Today business users have an impressive range of choice in phones.  In fact, telephones are now so versatile, diverse and smart that they are often called endpoints.  (They don’t like to be mistaken for those soulless, legacy devices that couldn’t do much more than transmit the human voice.)

Facing a new wealth of options in endpoints, how do you make the right choice for yourself?  For employees throughout the office?  For remote or traveling employees?  Here’s a quick look at the first steps to narrowing down the choices.

To what type of business communications system will the endpoints connect?

Where will the endpoints be used?

If the user stays more or less at a desk – whether in a local, remote or home office
A desktop phone with microphone and speaker (with mute options, headset interface and programmable feature buttons) is the logical choice.

If the user needs to roam around the building
Choose a wireless handset or mobile phone that uses your wireless LAN or wireless base stations to connect into the central communications system, such as Toshiba IP4000 wireless mobility phones.

If the user travels to other locations outside your company’s phone or data networks
Choose either: (A) a softphone client (software that empowers a PC to perform the features of a desktop phone), or (B) a network option that enables your smartphone to function as a PBX extension via the office wireless LAN while in the office and via a cellular network out of the office.

Having narrowed down the choice to digital or IP, desktop or mobile, you still have a wide range of choice in features and functionality, to find just the right model at the right price point for each user/role in the organization.

You’ve Come a Long Way, Baby!

Of all the inventions from yesteryear to today’s super high-tech world, it seems that the telephone is one item that has really made an impact in our everyday lives. So much so that it is almost impossible to even think of not owning one. Much like the television is a staple of almost every household, so is the telephone.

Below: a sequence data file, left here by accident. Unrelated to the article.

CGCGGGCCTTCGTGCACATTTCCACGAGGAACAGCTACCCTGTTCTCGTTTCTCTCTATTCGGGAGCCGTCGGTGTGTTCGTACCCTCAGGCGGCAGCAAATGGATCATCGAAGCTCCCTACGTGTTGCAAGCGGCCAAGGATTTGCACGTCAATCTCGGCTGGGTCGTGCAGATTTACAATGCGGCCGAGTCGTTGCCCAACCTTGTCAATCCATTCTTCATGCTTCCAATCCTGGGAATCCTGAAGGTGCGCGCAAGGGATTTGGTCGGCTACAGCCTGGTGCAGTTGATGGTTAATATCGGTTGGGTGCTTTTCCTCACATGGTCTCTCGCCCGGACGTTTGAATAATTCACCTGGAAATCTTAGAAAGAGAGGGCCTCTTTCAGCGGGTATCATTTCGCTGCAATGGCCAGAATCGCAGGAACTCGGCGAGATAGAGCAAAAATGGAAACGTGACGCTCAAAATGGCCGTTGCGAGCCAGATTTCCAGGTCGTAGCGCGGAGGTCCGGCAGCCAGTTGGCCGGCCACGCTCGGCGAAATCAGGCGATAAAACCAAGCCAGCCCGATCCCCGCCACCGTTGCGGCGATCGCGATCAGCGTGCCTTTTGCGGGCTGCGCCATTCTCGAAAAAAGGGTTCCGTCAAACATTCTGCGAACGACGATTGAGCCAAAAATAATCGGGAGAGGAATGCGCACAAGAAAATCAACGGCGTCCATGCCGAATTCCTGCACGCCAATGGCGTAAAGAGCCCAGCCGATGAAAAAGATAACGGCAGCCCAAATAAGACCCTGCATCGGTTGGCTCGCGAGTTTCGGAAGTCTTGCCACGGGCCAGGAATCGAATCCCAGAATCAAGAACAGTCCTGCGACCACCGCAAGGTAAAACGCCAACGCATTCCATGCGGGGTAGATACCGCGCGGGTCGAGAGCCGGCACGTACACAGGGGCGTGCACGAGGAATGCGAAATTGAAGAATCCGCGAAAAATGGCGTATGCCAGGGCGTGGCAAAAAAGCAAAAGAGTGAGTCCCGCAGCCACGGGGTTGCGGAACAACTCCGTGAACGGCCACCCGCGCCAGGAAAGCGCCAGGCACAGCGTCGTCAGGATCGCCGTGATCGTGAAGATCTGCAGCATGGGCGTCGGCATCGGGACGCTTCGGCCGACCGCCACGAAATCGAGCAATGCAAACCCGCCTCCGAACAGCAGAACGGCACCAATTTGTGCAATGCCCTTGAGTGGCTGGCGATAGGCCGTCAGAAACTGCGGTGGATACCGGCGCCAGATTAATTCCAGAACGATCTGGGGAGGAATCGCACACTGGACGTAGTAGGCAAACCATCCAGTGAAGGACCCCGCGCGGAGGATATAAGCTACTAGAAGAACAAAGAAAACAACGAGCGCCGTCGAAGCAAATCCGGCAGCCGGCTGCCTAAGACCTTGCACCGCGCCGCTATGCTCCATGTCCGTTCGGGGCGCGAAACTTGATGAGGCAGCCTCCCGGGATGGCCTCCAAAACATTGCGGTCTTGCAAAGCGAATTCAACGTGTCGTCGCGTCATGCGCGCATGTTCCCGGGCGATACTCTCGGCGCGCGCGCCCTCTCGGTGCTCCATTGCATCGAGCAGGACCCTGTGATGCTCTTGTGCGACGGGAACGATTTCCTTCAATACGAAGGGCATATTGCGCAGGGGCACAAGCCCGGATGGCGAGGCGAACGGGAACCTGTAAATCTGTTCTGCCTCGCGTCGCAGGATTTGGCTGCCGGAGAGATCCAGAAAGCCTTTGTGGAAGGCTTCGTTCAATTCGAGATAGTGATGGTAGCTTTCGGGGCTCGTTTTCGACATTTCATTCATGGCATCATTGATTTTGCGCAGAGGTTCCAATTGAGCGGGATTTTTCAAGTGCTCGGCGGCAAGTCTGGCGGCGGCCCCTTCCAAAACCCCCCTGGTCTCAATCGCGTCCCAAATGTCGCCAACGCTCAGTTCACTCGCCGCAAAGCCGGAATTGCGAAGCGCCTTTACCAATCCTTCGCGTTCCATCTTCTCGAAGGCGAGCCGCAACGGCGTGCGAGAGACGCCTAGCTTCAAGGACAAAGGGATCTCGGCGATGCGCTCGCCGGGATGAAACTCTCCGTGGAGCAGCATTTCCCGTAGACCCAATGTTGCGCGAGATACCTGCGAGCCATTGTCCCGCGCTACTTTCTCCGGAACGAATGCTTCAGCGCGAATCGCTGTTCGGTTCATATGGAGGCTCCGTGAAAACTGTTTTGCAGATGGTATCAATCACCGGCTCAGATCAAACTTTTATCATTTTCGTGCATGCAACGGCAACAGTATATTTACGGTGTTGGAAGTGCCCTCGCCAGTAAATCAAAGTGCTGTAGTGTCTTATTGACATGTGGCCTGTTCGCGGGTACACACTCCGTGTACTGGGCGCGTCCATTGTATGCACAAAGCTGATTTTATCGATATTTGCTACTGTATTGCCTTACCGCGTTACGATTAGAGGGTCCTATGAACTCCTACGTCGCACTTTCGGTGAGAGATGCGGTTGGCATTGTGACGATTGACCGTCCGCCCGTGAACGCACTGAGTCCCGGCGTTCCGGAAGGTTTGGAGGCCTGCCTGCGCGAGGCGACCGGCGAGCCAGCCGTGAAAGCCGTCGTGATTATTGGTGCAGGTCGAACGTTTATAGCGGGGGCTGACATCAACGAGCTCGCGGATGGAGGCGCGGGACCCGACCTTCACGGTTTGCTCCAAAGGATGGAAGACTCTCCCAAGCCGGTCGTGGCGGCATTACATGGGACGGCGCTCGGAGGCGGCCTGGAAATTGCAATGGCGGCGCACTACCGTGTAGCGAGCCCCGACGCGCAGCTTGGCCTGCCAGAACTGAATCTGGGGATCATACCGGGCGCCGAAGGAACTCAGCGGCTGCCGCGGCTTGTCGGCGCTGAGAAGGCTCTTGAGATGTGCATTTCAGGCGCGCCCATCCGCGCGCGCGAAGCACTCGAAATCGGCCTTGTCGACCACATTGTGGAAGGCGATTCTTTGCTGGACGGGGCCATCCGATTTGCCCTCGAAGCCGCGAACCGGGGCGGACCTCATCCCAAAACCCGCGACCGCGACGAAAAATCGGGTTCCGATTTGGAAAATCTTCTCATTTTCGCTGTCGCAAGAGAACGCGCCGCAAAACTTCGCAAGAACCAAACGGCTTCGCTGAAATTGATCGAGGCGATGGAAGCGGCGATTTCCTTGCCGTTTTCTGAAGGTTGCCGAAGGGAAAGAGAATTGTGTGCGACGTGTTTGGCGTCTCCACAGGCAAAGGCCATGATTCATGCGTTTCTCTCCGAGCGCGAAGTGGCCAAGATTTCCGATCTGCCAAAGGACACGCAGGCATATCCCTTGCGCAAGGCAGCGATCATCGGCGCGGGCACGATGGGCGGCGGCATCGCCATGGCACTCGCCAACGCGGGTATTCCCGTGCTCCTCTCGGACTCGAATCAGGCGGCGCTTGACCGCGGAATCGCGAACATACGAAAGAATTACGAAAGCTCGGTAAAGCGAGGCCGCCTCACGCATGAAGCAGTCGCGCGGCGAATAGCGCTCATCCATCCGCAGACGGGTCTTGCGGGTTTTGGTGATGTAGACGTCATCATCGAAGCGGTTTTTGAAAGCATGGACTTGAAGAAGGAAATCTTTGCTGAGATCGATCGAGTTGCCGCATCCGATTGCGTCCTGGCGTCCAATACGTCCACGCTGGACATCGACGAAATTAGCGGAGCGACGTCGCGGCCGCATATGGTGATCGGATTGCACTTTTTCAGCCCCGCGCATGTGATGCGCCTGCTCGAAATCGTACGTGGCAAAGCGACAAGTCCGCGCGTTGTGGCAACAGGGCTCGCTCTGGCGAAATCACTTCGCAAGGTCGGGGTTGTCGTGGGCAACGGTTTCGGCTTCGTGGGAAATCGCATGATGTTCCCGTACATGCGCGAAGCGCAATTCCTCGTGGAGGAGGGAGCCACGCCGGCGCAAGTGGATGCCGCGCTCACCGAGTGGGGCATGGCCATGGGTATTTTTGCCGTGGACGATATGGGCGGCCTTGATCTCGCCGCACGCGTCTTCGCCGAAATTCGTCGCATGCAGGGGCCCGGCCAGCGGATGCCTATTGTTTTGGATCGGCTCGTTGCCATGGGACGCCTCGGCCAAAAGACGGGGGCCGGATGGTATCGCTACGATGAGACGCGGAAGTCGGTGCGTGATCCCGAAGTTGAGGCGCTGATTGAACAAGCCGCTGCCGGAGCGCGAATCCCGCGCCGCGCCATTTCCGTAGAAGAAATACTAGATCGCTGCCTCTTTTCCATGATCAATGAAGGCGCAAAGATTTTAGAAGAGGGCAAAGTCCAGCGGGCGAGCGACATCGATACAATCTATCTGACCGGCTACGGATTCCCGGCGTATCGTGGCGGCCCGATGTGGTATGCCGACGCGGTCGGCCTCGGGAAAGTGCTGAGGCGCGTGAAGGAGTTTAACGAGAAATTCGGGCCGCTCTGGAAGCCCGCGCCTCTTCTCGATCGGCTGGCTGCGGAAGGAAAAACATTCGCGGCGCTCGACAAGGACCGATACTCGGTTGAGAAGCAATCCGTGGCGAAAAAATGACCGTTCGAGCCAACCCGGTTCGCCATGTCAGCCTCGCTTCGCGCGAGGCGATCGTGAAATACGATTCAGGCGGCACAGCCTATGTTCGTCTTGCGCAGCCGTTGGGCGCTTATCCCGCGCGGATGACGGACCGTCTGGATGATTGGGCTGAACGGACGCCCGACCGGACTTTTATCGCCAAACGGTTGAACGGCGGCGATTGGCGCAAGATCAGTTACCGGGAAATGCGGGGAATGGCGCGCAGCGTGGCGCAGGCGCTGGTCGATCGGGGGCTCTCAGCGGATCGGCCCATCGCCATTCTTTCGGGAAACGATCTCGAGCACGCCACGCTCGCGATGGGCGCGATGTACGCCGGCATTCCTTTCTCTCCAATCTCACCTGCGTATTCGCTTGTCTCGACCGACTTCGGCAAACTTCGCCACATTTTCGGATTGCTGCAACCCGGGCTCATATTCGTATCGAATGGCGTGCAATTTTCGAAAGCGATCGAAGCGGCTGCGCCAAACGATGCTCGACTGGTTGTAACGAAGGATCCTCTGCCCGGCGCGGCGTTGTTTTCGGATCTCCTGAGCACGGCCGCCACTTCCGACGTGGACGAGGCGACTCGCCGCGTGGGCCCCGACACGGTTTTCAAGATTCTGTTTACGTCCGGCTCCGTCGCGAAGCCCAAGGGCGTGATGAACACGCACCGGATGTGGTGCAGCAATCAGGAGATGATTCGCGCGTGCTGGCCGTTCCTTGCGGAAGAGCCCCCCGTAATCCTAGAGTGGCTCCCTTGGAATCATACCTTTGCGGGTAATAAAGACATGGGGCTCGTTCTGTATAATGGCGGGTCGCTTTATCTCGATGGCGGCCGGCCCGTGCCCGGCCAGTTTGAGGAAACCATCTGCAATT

From that first day in 1876 when inventor Alexander Graham Bell made his first call to his trusty assistant Mr. Watson, the telephone has not really changed all that much. I mean, its core purpose and innovation was to be able to pick up the handset and have a clear conversation with another person. In fact, it has just been during the last 30 years or so that technology really fine-tuned the telephone to make it as common as the clothes we wear.

 When the first phones came out, they were solid, very heavy and rugged instruments that were made of metal and wood with trays for pens and a platform for writing pads to jot down notes. The cords were encased in heavy cloth. During the course of time, technological advancements and the consumer’s appetite for more functions prompted telephone makers to start adding useful features such as redial, hold, visual ringing indicator, handset and ringer volume settings and so forth.

 As time progressed and the growing popularity use of using plastics in more and more products became the norm, phone manufacturers jumped on the bandwagon too. Soon, due to its durability, flexibility and low cost, telephone manufacturers started creating molded plastic casings to create lighter models as well as a slew of colors that you may remember from your childhood or grandparent’s home. I don’t know why, but a lot of these colors seemed to come from the food spectrum — lime green, banana-yellow, avocado green, cherry red, chocolate brown, etc.